When ComArtSci launched the new Public Relations major, the college offered students and professors a new lesson in inclusion
“We all want a better world that does not tolerate injustice and disparities based on one’s identity,” said Assistant Professor of Advertising Anastasia Kononova, Ph.D. “Through class conversations, we found that this desired better world is possible when we start recognizing how different we are from each other.”
Kononova taught a new course on Diversity, Equity, and Inclusion in Public Relations and Advertising in the fall at Michigan State University. The course was built into the new Bachelor of Arts in Public Relations from the program’s inception in 2020.
PR 310 is required for all students who pursue the Public Relations major, a program that’s housed in the Department of Advertising + Public Relations at MSU’s College of Communication Arts and Sciences. Under the leadership of Department Chair Teresa Mastin, Ph.D., the course was developed with input from MSU faculty and insight from the college’s sustained dialogues.
With Power Comes Responsibility
Under the trend of ‘cancel culture,’ a company only has to make one big mistake to lose patronage or be labeled obsolete. That mistake can happen in a product launch, an advertising campaign, a public relations message, or even in the missteps of company leadership or spokespeople.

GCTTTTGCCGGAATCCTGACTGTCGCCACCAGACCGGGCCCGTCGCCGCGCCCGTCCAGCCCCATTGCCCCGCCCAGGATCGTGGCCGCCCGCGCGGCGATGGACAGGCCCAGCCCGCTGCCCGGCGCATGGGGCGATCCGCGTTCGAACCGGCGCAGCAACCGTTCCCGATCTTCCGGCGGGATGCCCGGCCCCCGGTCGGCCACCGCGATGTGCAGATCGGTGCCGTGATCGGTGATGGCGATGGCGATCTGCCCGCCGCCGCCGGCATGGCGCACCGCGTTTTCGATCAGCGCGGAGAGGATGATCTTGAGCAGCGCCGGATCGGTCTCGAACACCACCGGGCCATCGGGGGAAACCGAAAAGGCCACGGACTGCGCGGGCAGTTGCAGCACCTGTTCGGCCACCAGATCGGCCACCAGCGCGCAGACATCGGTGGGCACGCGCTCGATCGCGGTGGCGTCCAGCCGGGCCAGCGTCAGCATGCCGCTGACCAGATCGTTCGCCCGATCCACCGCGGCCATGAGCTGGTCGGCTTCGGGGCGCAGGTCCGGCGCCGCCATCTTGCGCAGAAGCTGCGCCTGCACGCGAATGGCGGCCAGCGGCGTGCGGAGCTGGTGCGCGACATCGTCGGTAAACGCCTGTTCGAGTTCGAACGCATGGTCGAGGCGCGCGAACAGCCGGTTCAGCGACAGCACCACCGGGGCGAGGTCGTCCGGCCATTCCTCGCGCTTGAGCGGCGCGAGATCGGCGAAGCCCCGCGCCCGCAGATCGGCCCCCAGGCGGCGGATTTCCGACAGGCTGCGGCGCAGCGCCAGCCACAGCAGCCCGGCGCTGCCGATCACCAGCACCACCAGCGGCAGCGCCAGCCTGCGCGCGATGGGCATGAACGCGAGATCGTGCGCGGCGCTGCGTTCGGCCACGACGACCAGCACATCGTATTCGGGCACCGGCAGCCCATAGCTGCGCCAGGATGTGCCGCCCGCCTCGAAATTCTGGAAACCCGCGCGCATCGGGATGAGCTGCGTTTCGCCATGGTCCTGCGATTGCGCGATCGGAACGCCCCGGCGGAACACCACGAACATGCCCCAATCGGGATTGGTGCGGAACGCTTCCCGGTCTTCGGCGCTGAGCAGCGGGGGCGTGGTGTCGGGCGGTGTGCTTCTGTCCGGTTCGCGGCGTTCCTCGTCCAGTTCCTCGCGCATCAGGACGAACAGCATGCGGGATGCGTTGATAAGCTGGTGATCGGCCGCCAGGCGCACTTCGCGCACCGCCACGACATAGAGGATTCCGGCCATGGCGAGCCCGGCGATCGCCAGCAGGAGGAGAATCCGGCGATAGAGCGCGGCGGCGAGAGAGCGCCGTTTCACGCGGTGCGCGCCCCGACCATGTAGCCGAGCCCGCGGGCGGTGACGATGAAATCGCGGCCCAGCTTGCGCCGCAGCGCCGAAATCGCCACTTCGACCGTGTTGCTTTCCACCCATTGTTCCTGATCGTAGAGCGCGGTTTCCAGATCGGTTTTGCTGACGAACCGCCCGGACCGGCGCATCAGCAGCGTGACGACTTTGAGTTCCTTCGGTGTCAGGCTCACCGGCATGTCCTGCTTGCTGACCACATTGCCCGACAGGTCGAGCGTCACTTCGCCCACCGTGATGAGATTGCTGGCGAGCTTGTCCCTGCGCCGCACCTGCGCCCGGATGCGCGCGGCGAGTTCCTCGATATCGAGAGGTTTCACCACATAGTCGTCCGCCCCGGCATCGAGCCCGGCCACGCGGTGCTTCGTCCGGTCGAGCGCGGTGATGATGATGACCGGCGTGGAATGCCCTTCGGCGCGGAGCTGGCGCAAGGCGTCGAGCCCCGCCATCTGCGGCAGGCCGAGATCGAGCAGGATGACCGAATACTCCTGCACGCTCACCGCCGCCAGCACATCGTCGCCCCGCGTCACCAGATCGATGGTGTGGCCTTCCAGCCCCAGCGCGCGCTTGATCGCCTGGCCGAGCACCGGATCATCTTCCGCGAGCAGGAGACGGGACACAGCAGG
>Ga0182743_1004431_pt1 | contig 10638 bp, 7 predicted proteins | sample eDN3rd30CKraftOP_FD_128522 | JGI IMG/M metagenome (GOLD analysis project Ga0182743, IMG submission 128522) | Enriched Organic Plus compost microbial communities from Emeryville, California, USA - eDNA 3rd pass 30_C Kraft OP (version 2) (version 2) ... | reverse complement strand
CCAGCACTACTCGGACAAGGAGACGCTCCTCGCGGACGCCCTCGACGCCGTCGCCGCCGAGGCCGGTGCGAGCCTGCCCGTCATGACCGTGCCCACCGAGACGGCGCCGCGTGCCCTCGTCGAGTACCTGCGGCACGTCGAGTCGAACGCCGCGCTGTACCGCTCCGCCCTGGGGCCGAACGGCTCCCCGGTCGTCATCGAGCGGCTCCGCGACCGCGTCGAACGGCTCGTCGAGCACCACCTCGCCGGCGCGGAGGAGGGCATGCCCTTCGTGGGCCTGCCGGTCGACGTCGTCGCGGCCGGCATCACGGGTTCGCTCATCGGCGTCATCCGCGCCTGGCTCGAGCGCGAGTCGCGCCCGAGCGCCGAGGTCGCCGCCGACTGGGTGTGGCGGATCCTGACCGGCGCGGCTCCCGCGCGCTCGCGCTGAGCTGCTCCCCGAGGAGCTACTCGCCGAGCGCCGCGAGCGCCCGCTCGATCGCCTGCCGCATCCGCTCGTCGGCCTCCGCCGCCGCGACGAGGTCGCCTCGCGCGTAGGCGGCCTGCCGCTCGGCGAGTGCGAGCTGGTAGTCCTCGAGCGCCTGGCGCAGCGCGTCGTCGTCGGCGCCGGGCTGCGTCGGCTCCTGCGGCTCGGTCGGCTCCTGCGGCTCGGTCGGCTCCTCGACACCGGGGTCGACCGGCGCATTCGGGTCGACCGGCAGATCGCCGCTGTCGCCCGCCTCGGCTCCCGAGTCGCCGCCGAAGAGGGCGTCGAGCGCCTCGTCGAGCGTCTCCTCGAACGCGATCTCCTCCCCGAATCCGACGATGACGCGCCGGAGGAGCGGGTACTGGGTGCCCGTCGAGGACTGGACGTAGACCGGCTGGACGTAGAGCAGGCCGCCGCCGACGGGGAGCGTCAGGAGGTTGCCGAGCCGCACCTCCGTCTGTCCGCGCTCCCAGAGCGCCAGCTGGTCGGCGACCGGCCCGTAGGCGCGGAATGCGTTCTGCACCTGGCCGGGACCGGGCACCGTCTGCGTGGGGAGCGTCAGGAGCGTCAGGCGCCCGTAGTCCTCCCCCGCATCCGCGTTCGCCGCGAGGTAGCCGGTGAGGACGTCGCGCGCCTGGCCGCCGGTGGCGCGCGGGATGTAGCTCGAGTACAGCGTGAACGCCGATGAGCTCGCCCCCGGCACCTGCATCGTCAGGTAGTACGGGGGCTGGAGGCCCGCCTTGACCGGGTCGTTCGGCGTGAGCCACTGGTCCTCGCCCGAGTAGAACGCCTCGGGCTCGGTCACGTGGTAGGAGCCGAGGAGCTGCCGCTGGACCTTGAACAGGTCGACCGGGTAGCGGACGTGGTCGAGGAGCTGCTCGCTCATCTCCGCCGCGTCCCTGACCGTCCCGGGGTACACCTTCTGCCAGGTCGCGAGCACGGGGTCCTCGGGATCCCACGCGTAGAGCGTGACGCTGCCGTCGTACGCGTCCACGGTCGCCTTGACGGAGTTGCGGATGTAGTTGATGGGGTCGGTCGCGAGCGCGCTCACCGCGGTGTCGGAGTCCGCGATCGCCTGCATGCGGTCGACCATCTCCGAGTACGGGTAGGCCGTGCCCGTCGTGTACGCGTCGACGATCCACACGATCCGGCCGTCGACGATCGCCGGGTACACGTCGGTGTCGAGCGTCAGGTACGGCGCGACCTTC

Mastin points to many examples of companies that have created campaigns that either resonated with diverse audiences or failed to effectively communicate a message. She also points to case studies and highlights mishaps where a brand struggled to recover from an unethical move, such as The Richards Group, which lost many clients in 2020.
“The power that we have in advertising and public relations to bring an image into someone’s home gives us a great responsibility,” said Mastin. “As professionals, it’s our responsibility to take the gamut of human experience into consideration.”
The PR 310 course not only teaches students how to navigate an increasingly complex society, but it also helps students to understand their own lived experience—including their privileges and biases and ways they may’ve been disenfranchised. The course also teaches students strategies that will prepare them to become successful leaders in communications.
“If we’re talking about reaching a population, we have to know how to relate to their perspective,” said Mastin. “What I’m trying to create is a space where we can have a knowledge-based conversation. I tell the students we’re not going to talk in sound bites. If they have a sound bite they would like to discuss, we can discuss that, but I would like the students to know where that soundbite is coming from.”